Android accessibility overview

You can customize your Android device using accessibility settings and apps.

Note: Some of these steps work only on Android 7.0 and up. Learn how to check your Android version.

Get spoken feedback

TalkBack: To interact with your device using touch and spoken feedback, you can turn on the TalkBack screen reader. TalkBack describes your actions and tells you about alerts and notifications.

Select to Speak: If you want spoken feedback only at certain times, you can turn on Select to Speak. Select items on your screen to hear them read or described aloud.

Use a switch, keyboard, or mouse

Switch Access: For users with limited mobility, Switch Access is an alternative to using the touch screen. You can use a switch or keyboard to control your device.

Use voice commands

Voice Access: If using a touch screen is difficult, the Voice Access app lets you control your device with spoken commands. Use your voice to open apps, navigate, and edit text hands-free. Voice Access is currently in a limited beta release in English only.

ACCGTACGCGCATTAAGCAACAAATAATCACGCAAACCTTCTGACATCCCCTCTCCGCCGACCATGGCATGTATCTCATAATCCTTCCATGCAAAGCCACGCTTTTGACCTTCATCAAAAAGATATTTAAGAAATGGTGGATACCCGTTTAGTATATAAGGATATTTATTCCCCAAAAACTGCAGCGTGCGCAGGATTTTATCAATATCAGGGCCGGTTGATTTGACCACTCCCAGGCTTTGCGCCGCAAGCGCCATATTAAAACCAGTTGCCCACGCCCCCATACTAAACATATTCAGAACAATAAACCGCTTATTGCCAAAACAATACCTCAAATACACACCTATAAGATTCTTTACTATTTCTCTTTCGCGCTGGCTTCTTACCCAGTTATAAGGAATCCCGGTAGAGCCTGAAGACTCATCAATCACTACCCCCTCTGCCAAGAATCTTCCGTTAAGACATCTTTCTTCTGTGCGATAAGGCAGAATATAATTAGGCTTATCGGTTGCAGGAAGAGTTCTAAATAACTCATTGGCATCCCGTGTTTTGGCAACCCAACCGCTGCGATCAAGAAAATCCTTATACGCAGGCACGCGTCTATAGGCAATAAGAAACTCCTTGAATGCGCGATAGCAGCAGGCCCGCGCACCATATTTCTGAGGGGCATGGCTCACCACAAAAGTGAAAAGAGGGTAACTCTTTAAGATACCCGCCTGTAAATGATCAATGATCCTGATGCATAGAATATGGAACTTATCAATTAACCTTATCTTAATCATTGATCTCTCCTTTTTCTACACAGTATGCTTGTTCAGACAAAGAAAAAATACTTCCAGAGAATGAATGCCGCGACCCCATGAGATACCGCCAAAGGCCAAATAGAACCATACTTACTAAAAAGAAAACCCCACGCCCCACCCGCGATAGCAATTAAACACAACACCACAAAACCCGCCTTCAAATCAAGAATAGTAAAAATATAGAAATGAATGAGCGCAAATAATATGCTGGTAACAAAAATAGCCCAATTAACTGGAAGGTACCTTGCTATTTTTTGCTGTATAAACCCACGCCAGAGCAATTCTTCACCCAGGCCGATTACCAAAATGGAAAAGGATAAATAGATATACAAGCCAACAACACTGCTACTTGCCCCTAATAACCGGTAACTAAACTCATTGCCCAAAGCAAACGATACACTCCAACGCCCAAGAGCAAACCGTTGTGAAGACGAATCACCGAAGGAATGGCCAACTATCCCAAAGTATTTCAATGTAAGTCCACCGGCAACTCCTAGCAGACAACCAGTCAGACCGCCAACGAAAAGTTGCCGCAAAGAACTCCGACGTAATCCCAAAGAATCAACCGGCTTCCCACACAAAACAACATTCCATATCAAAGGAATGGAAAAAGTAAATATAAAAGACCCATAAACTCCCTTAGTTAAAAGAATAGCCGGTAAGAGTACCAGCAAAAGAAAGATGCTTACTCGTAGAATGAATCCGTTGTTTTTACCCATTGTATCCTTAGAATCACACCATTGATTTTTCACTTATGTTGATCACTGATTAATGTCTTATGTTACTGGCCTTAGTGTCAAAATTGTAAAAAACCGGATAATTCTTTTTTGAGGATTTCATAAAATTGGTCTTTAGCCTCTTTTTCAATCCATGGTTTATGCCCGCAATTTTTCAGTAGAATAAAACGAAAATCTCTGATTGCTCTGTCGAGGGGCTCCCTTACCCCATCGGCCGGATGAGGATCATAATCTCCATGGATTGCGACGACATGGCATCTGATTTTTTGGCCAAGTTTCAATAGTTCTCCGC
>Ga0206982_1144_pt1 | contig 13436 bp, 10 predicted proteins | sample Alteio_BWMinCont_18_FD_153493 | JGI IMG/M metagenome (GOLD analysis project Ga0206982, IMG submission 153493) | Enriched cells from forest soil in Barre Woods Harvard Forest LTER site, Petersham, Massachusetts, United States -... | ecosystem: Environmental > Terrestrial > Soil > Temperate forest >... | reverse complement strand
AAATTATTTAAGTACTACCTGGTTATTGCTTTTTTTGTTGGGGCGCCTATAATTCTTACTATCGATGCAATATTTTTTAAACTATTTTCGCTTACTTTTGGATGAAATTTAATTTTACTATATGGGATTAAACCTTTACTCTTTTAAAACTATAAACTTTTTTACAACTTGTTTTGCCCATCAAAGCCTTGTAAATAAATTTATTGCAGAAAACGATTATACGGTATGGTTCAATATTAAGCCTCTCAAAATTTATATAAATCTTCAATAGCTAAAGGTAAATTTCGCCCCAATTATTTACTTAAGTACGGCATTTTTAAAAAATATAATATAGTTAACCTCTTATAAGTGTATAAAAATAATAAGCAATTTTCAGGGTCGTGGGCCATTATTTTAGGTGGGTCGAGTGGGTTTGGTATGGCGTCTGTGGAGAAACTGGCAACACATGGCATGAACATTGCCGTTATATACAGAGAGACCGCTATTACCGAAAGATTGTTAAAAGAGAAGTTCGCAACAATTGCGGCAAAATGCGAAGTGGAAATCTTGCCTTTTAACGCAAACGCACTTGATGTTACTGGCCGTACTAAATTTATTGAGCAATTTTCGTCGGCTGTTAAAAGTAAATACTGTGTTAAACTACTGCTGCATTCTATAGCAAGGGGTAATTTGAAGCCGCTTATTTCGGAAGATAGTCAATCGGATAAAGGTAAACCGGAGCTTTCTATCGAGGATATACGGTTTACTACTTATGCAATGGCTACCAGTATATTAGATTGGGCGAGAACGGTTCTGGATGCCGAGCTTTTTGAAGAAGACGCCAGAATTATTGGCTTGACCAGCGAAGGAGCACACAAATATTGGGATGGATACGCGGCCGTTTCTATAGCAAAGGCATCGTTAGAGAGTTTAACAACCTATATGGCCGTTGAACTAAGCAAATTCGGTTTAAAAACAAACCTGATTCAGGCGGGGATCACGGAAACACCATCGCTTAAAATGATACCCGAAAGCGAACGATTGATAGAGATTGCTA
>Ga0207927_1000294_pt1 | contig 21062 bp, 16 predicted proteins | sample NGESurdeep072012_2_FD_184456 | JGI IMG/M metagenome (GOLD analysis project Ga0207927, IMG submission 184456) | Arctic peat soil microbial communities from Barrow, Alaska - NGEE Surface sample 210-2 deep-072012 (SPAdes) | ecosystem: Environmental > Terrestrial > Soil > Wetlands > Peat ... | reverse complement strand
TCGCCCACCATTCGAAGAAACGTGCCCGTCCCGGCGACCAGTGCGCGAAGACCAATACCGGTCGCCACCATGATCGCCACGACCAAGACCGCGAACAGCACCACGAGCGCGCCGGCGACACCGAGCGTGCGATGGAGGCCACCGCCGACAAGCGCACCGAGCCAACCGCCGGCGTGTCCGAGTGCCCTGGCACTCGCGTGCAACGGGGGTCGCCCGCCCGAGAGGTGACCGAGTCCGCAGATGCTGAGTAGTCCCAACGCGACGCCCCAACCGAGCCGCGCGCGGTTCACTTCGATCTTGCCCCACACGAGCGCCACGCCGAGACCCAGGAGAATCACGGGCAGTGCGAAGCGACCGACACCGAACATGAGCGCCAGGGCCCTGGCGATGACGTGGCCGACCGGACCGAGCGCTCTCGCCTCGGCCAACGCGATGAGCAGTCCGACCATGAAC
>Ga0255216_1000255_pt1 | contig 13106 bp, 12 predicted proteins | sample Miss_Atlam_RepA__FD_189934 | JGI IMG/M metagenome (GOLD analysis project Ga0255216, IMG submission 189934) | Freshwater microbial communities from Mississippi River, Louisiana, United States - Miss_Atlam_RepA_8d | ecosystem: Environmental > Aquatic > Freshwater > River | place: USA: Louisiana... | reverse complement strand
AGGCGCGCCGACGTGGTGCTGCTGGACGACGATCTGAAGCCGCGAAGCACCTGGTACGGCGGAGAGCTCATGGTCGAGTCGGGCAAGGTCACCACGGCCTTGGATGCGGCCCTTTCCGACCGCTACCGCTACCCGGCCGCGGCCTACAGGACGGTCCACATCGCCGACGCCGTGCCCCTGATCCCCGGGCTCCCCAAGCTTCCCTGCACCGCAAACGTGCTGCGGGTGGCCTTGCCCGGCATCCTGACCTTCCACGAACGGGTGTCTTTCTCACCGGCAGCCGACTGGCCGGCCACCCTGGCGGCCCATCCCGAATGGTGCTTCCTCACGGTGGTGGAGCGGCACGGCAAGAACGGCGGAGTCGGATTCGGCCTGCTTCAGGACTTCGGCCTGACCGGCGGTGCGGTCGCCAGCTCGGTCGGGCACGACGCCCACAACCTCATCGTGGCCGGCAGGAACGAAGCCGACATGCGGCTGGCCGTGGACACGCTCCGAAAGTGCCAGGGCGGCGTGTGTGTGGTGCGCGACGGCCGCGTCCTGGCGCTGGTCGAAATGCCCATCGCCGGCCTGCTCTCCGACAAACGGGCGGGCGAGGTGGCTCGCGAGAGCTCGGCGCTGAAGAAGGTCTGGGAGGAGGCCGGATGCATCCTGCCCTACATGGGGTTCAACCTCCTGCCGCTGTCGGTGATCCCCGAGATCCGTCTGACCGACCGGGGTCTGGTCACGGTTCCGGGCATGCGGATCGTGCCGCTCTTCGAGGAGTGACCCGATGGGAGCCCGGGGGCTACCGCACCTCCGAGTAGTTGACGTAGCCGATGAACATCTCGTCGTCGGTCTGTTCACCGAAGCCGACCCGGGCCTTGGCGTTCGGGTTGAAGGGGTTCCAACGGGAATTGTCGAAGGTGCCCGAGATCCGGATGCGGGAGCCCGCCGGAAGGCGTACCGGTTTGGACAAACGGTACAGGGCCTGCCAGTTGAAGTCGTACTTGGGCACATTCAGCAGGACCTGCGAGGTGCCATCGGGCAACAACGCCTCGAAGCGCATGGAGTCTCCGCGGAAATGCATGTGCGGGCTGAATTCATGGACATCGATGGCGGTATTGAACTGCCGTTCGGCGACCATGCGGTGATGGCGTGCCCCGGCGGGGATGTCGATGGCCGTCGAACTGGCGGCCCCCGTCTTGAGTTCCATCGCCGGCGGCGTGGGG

Use a braille display

BrailleBack: You can connect a refreshable braille display to your device via Bluetooth. BrailleBack works with TalkBack for a combined speech and braille experience, allowing you to edit text and interact with your device.

Make your screen easier to see

Android devices have several settings to make your screen easier to see.

Turn on captions

Captions: You can turn on captions for your device and specify options (language, text, and style) for closed captioning. Learn how to turn on captions.

Design and develop accessible apps

For anyone designing or developing an app, Accessibility Scanner can help you identify opportunities to improve your app for users. You can also refer to Android Accessibility developer resources.